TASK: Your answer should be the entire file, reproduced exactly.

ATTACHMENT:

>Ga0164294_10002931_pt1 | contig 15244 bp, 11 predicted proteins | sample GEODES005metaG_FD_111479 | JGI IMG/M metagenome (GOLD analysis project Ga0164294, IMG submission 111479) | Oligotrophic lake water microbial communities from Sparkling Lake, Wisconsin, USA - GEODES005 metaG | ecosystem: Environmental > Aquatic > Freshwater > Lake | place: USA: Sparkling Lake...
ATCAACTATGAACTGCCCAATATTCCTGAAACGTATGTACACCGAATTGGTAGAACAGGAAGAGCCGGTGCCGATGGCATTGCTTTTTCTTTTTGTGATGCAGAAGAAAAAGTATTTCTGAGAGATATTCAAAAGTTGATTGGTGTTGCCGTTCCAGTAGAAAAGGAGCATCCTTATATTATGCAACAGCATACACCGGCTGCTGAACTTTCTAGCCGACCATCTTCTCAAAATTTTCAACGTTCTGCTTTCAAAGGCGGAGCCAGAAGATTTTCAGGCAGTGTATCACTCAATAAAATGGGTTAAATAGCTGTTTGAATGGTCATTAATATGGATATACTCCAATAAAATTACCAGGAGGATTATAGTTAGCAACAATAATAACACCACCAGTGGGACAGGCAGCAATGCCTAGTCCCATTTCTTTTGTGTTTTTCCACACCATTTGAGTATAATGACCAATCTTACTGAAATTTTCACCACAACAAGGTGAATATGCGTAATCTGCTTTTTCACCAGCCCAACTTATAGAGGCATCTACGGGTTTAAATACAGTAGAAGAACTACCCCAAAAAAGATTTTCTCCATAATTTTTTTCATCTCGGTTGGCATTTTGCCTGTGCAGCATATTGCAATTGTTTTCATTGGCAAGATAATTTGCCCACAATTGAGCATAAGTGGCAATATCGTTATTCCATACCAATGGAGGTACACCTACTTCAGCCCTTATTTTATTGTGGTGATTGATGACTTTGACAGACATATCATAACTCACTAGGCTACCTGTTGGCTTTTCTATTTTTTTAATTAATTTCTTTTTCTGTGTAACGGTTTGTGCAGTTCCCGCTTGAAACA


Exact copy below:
>Ga0164294_10002931_pt1 | contig 15244 bp, 11 predicted proteins | sample GEODES005metaG_FD_111479 | JGI IMG/M metagenome (GOLD analysis project Ga0164294, IMG submission 111479) | Oligotrophic lake water microbial communities from Sparkling Lake, Wisconsin, USA - GEODES005 metaG | ecosystem: Environmental > Aquatic > Freshwater > Lake | place: USA: Sparkling Lake...
ATCAACTATGAACTGCCCAATATTCCTGAAACGTATGTACACCGAATTGGTAGAACAGGAAGAGCCGGTGCCGATGGCATTGCTTTTTCTTTTTGTGATGCAGAAGAAAAAGTATTTCTGAGAGATATTCAAAAGTTGATTGGTGTTGCCGTTCCAGTAGAAAAGGAGCATCCTTATATTATGCAACAGCATACACCGGCTGCTGAACTTTCTAGCCGACCATCTTCTCAAAATTTTCAACGTTCTGCTTTCAAAGGCGGAGCCAGAAGATTTTCAGGCAGTGTATCACTCAATAAAATGGGTTAAATAGCTGTTTGAATGGTCATTAATATGGATATACTCCAATAAAATTACCAGGAGGATTATAGTTAGCAACAATAATAACACCACCAGTGGGACAGGCAGCAATGCCTAGTCCCATTTCTTTTGTGTTTTTCCACACCATTTGAGTATAATGACCAATCTTACTGAAATTTTCACCACAACAAGGTGAATATGCGTAATCTGCTTTTTCACCAGCCCAACTTATAGAGGCATCTACGGGTTTAAATACAGTAGAAGAACTACCCCAAAAAAGATTTTCTCCATAATTTTTTTCATCTCGGTTGGCATTTTGCCTGTGCAGCATATTGCAATTGTTTTCATTGGCAAGATAATTTGCCCACAATTGAGCATAAGTGGCAATATCGTTATTCCATACCAATGGAGGTACACCTACTTCAGCCCTTATTTTATTGTGGTGATTGATGACTTTGACAGACATATCATAACTCACTAGGCTACCTGTTGGCTTTTCTATTTTTTTAATTAATTTCTTTTTCTGTGTAACGGTTTGTGCAGTTCCCGCTTGAAACA